In the case we before selected, in which the immediate result of the improvement was to diminish the gross produce from two thousand four hundred quarters to one thousand five hundred; yet the profit of the capitalist being now five hundred quarters instead of four hundred, the extra one hundred quarters, if regularly saved, will in a few years replace the one thousand quarters subtracted from his circulating capital. Now, the extension of business which almost certainly follows in any department in which an improvement has been made, affords a strong inducement to those engaged in it to add to their capital ; and hence, at the slow pace at which improvements are usually introduced, a great part of the capital which the improvement ultimately absorbs, is drawn from the increased profits and increased savings which it has itself called forth.

This tendency of improvements in production to cause increased accumulation, and thereby ultimately to increase the gross produce, even if temporarily diminishing it, will assume a still more decided character if it should appear that there are assignable limits both to the accumulation of capital, and to the increase of production from the land, which limits once attained, all further increase of produce must stop; but that improvements in production, whatever may be their other effects, tend to throw one or both of these limits farther off. Now, these are truths which will appear in the clearest light, in a subsequent stage of our investigation. It will be seen that the quantity of capital which will, or even which can, be accumulated in any country, and the amount of gross produce which will, or even which can, be raised, bear a proportion to the state of the arts of production there existing; and that every improvement, even if for the time it diminish the circulating capital and the gross produce, ultimately makes room for a larger amount of both, than could possibly have existed otherwise. It is this which is the conclusive answer to the objections against machinery; and the proof thence arising of the ultimate benefit of mechanical inventions to the human race, will hereafter be seen to be conclusive. But this does not discharge governments from the obligation of alleviating, and if possible preventing, the evils of which this source of ultimate benefit is or may be productive to an existing generation. If the sinking or fixing of capital in machinery or useful works, were ever to proceed at such a pace as to impair materially the funds for the maintenance of labor, it would be incumbent on legislators to take measures for moderating its rapidity; and since improvements which do not diminish employment on the whole, almost always throw some particular class of laborers out of it, there cannot be a more legitimate object of the legislator's care than the interests of those who are thus sacrificed to the gains of their fellow-citizens and of posterity.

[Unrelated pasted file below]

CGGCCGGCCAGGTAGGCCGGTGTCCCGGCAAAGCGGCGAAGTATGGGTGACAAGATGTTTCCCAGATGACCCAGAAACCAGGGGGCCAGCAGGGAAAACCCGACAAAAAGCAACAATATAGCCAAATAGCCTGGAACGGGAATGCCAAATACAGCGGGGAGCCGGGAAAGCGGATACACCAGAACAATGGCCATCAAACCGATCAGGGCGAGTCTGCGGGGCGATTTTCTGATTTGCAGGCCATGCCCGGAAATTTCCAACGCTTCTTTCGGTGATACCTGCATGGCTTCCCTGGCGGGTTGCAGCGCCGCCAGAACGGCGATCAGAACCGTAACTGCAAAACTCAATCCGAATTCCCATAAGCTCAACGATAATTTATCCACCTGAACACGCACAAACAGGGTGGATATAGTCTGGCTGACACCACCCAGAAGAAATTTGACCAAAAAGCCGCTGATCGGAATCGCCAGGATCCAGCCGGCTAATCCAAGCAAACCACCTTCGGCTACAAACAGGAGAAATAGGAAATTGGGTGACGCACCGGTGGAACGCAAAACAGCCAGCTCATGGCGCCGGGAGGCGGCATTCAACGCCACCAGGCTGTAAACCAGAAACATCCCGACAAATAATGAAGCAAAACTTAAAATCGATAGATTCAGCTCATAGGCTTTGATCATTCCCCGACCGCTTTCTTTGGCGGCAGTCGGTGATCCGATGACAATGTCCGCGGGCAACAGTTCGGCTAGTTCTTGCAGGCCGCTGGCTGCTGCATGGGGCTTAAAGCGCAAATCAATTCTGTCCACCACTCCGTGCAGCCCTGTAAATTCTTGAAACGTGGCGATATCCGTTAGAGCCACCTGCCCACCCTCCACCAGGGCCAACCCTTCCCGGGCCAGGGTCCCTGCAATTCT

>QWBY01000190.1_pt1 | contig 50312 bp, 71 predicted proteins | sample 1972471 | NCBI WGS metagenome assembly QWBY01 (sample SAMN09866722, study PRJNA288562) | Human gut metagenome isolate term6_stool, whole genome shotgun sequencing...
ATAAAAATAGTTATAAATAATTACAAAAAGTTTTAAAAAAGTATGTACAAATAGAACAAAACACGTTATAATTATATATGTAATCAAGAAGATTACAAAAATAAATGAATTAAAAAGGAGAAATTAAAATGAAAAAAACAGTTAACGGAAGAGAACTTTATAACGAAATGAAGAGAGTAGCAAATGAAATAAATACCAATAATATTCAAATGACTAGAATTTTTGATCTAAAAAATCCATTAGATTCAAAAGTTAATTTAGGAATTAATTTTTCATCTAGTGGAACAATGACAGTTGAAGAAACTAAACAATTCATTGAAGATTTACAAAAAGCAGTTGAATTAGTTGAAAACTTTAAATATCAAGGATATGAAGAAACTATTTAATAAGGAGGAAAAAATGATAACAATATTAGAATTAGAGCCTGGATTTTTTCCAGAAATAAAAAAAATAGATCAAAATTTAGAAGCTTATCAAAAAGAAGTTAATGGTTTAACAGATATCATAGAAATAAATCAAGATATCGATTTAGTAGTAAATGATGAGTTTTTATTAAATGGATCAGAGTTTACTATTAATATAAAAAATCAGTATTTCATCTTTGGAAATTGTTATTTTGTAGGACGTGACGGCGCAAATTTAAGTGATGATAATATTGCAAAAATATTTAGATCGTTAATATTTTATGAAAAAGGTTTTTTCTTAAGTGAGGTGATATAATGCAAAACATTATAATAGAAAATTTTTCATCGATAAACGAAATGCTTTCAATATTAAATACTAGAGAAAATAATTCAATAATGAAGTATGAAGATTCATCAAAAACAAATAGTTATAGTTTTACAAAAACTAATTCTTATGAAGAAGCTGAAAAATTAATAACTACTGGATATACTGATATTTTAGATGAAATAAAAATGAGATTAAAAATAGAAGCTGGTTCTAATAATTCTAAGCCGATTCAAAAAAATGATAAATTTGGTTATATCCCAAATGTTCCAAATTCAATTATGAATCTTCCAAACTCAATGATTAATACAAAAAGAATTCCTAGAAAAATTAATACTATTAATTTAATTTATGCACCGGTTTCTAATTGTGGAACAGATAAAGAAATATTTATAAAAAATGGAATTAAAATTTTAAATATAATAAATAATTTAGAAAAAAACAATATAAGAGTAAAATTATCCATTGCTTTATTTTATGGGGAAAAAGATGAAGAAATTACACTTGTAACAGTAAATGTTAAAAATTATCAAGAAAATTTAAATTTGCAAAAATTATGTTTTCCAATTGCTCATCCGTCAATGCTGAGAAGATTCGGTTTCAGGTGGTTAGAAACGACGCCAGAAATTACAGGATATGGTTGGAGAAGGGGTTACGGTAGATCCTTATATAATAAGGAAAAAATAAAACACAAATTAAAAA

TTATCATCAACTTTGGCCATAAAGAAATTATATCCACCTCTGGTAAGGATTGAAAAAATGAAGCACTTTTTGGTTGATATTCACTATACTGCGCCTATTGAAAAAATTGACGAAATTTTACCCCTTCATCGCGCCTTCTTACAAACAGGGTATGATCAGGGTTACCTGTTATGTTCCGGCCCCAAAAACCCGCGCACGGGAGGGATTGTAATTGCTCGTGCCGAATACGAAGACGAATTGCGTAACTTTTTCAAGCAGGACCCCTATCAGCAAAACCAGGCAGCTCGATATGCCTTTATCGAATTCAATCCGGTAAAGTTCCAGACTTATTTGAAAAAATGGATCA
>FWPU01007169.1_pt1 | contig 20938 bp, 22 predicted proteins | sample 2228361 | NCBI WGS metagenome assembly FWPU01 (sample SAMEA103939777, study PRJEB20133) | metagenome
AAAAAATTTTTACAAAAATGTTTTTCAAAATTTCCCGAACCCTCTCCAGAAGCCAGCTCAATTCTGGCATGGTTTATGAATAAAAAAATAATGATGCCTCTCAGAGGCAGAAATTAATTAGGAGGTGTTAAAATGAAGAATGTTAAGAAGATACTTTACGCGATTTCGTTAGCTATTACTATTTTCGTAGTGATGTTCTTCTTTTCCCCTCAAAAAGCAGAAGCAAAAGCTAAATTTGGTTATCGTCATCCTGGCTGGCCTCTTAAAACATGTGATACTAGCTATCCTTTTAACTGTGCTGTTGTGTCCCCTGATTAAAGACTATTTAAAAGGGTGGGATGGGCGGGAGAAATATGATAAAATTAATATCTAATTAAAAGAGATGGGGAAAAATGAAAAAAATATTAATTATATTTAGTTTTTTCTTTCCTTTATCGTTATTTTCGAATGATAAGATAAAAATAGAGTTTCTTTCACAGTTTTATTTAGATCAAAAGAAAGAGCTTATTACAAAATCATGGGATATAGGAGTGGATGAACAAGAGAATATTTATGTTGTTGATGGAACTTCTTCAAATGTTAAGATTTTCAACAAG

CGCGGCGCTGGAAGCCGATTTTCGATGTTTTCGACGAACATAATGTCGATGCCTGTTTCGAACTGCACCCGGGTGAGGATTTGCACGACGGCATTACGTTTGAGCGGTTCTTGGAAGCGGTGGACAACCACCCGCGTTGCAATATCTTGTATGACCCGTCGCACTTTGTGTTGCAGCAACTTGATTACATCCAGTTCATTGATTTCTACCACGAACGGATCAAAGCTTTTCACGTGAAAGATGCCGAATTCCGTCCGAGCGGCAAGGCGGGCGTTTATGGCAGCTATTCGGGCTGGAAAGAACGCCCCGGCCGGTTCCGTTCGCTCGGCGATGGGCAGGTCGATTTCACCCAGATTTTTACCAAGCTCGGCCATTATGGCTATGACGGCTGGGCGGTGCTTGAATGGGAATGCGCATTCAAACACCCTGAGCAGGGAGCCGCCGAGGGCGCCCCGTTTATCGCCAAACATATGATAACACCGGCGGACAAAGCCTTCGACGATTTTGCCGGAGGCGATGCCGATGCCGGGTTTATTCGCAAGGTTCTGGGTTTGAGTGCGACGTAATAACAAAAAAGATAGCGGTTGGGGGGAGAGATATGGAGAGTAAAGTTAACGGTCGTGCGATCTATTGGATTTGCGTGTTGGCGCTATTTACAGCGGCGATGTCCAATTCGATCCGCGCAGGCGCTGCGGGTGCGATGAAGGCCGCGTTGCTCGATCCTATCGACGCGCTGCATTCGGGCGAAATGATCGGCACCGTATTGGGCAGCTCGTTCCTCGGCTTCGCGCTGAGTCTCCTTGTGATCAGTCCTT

* Infra, book iv. chap. V.